PORTLAND, Ore., Jan. 22, 2018 /PRNewswire-USNewswire/ -- The National Psoriasis Foundation (NPF) announces that after
Step therapy, or "fail first," is a policy developed by insurers intended to control costs. These policies allow a patient's insurance company to require they try and fail on one or more medications before receiving the initial treatment prescribed by their doctor. While in some instances, step therapy may control costs, overall this practice can do more harm than good. For patients living with serious or chronic illnesses like psoriasis or psoriatic arthritis, prolonging ineffective treatment and delaying access to the medication their doctor thinks is best to treat their disease could result in increased disease activity, loss of function and possible irreversible disease progression.
"I have seen the devastating impact step therapy can have on patients with long-term psoriasis and psoriatic arthritis," said Colby Evans, M.D., dermatologist at Evans Dermatology Partners in Austin, Texas, and past chairman of the NPF board of directors. "In most cases, I have the tools available to make patients dramatically better; however, it is harder for me to get those treatments to my patients with strict step therapy protocols."
NPF step therapy efforts do not prohibit insurers from using cost control measures, rather they focus on securing patient protections that include providing an exemption process when a state's step therapy protocol is harmful or unnecessary, and guaranteeing that exemption requests are approved by insurance companies in a timely manner. NPF is dedicated to ensuring that step therapy practices are based on the most current clinical evidence available and that annual decisions about which drugs are included in formularies are based on science, not cost. By securing step therapy protections, patients are able to access the initial treatments prescribed by their health care provider in a timely manner.
"I have experienced unnecessary pain and disease progression due to step therapy protocols preventing me from accessing treatments my doctors prescribed," said NPF Volunteer Melissa Leeolou. "I am relieved to live in New York where the NPF has been successful influencing legislators to do the right thing and pass protections and exceptions that enable me and anyone with a chronic disease to access the effective treatments our health care providers prescribe."
Working in coalition with various partners, to date NPF has pursued step therapy legislation in nearly two dozen states and has been successful in passing laws in California, Texas, Iowa, Missouri, Illinois, Indiana, West Virginia, New York, Connecticut, Kansas, Maryland and Colorado. Six of the twelve states' legislative changes became effective January 1, 2018, while the remaining six states implemented protective step therapy protocols between 2014 and 2018. To learn details about each states step therapy laws, visit www.steptherapy.com/step-therapy-legislation-by-state/.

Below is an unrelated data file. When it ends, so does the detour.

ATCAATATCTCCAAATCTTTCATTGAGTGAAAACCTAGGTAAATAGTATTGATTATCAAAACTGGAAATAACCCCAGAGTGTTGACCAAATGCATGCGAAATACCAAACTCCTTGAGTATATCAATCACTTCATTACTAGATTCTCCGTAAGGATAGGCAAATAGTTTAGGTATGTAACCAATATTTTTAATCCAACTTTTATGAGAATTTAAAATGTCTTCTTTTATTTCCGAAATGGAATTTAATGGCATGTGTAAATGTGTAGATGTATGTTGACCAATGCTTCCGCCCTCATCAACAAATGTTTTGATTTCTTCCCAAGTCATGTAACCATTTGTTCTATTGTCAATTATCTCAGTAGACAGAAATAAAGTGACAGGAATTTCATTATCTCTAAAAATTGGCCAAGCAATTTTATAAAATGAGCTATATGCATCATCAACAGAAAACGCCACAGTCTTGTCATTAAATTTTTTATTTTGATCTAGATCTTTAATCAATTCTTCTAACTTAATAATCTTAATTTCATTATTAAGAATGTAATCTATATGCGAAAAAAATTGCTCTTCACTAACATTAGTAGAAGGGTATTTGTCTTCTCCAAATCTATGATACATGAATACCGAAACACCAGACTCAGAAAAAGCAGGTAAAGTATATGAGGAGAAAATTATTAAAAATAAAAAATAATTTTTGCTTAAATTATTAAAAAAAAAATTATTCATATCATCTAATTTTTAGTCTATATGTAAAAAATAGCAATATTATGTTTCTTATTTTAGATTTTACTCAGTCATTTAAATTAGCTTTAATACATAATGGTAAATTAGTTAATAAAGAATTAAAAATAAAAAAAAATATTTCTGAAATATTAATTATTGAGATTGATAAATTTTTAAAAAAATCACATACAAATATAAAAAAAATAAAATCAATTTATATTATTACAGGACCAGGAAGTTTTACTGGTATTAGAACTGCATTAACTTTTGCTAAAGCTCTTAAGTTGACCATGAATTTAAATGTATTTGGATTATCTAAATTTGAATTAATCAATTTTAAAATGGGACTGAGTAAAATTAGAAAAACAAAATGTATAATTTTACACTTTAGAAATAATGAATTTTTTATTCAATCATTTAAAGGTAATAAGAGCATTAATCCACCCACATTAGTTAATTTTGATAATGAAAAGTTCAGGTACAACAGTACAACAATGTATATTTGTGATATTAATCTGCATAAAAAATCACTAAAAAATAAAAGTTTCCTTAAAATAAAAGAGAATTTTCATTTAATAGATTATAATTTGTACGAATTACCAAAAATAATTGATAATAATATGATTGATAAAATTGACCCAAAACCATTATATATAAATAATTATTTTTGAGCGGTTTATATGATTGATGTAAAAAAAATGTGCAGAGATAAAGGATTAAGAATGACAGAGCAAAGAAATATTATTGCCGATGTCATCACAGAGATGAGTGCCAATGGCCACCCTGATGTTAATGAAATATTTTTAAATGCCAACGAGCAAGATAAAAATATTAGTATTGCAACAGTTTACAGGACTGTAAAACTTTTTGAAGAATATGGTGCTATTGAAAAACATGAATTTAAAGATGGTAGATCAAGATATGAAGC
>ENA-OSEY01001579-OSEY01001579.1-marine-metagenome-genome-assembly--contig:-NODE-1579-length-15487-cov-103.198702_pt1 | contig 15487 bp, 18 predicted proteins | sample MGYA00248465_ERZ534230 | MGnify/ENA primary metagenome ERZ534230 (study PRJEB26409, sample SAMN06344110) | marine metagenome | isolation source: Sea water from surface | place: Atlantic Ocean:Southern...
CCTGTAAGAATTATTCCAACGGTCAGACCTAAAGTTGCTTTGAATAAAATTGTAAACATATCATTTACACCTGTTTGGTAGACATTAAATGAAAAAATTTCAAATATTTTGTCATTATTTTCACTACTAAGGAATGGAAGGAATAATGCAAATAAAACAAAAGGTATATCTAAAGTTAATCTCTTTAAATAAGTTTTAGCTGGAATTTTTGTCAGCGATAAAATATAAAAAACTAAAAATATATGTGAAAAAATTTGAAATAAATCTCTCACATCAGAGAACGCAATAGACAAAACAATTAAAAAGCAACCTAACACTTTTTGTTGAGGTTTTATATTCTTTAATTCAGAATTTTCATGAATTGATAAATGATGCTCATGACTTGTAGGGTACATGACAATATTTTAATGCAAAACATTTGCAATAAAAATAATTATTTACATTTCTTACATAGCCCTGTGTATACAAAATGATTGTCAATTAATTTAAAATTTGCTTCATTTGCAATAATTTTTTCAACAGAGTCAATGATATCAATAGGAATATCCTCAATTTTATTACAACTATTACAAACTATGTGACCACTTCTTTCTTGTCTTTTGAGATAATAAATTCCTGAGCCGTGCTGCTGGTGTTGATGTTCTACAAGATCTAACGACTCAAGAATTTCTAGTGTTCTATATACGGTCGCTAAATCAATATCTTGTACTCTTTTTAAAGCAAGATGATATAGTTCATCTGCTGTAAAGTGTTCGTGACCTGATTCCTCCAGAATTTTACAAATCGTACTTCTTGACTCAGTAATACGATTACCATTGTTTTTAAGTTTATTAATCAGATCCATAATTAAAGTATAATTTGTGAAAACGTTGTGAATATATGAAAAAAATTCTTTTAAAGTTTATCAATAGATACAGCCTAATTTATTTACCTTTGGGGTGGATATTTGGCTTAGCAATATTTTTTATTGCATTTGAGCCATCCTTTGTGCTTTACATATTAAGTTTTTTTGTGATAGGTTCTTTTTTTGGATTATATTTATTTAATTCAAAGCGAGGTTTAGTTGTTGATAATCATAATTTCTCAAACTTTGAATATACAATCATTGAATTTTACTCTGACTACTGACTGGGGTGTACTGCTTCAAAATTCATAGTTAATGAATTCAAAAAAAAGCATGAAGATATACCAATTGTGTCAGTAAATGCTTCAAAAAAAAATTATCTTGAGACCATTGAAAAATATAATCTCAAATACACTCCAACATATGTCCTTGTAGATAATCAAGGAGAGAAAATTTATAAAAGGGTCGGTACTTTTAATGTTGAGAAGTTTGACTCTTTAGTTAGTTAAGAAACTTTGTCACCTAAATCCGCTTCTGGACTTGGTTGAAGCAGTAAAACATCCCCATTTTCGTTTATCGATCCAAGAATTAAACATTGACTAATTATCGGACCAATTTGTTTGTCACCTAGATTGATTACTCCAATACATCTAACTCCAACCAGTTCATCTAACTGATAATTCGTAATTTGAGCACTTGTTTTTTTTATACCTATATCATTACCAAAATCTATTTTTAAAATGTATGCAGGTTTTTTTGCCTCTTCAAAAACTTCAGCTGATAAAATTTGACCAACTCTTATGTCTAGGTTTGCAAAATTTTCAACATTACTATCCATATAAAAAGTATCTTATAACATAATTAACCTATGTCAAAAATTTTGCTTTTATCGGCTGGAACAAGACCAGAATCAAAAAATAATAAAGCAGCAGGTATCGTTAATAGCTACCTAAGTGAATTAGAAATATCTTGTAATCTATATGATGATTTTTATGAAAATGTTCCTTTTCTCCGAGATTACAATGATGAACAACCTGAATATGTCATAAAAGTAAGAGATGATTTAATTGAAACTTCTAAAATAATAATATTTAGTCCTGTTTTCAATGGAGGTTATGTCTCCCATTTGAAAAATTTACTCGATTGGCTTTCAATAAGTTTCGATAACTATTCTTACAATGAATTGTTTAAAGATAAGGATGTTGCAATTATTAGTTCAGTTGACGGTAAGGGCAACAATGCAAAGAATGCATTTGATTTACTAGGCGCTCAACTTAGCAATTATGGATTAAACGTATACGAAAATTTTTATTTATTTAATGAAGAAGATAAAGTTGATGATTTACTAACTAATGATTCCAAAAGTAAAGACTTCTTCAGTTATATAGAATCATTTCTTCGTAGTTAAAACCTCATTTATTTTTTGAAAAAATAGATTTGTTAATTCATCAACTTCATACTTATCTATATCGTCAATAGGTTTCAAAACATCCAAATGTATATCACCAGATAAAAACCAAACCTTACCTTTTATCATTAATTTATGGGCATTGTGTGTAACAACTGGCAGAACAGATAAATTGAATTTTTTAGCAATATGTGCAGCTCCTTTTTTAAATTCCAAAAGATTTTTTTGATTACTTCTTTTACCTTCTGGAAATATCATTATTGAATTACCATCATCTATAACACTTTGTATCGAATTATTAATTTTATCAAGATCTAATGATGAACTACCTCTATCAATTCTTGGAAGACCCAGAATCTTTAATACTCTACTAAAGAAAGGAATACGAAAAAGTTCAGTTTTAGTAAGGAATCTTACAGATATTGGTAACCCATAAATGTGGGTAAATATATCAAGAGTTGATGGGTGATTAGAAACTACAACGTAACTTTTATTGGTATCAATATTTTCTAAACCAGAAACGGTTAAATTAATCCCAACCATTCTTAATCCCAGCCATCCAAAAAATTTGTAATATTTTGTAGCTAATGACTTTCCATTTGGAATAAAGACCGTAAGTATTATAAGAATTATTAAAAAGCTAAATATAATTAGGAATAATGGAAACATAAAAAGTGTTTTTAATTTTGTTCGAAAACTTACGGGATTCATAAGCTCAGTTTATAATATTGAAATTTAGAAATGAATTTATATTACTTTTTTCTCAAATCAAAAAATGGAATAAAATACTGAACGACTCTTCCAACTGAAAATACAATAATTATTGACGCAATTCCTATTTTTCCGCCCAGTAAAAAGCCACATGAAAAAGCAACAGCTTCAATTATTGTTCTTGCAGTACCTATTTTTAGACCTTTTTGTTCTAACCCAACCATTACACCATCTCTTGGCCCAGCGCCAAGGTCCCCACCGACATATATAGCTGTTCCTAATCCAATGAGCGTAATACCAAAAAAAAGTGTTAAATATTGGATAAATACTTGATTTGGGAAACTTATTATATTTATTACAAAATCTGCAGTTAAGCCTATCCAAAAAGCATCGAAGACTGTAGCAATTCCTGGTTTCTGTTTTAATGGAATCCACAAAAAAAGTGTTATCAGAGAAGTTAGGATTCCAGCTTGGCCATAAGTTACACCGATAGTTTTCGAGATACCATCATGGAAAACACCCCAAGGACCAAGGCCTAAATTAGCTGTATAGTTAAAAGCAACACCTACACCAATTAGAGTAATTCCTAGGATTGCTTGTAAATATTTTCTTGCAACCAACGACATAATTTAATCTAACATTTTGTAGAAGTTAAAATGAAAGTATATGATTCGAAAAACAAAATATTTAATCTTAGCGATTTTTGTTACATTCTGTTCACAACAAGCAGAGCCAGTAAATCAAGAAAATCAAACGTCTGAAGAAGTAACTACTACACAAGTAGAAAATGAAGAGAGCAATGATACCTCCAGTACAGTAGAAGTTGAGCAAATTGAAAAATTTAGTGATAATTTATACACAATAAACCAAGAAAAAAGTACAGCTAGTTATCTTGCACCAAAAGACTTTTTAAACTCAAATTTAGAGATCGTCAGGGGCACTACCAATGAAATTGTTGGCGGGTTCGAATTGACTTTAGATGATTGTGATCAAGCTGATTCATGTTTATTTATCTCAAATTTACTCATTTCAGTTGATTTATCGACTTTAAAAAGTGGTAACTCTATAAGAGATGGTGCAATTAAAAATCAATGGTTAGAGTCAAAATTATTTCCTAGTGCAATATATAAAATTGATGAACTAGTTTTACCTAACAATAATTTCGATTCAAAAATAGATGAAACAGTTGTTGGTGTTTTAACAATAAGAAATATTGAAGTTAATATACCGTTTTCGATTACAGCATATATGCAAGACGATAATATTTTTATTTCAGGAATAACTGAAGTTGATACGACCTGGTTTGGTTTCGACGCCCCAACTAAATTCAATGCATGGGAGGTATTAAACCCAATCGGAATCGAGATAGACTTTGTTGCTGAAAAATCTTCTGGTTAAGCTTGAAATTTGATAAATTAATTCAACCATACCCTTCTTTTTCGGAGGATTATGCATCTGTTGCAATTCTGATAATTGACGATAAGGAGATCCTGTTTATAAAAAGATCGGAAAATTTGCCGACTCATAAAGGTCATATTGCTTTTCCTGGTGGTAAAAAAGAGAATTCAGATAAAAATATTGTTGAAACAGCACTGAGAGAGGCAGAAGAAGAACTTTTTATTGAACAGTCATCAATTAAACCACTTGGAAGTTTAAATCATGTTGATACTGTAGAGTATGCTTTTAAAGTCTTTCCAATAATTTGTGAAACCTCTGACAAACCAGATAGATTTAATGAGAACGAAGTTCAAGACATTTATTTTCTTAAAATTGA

In 2018, NPF will focus its efforts in 10 states, including Massachusetts, Maine, Minnesota, Georgia, Ohio, Washington, Utah, New Mexico, Virginia and Florida. Learn how you can help NPF achieve success in these states, and many others at www.steptherapy.com/how-to-get-involved/.
The NPF advocacy team is both a thought leader and direct, on-the-ground leader of coalitions in what has become a nationwide campaign to pass legislation that provides exceptions to step therapy protocols. This common sense and bi-partisan legislation seeks to put the power of prescribing medications back in the hands of the physician and restores the importance of personalized care by affirming the physician and patient relationship is the core driver of treatment decisions. To learn more about step therapy and how you can get involved, visit www.steptherapy.com.
NPF works on a number of issues concerning access to care in the states. Driven by the NPF medical board Access to Care statement, we are able to elevate the patient and provider voice on a number of issues that are on the forefront of health care policymakers' agendas. This includes advocating for policy solutions to access to care issues including step therapy and prior authorization, high out of pocket costs, biosimilar substitution, switching stable patients off therapies, and legislation that seeks to limit access to patient assistance programs. To learn more about all NPF advocacy efforts visit www.psoriasis.org/advocacy.
Serving its community through more than 50 years of patient support, advocacy, research funding, and education, the National Psoriasis Foundation (NPF) is the world's leading nonprofit fighting for individuals with psoriasis and psoriatic arthritis. The NPF mission is to drive efforts to cure psoriatic disease and dramatically improve the lives of more than 8 million Americans affected by this chronic immune-mediated disease. As part of that effort, NPF created its Patient Navigation Center to offer personalized assistance to everyone with psoriasis or psoriatic arthritis. To date, NPF has funded more than $17 million in research grants and fellowships that help drive discoveries that may lead to more and better treatments and ultimately a cure. Learn more at www.psoriasis.org.
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SOURCE National Psoriasis Foundation
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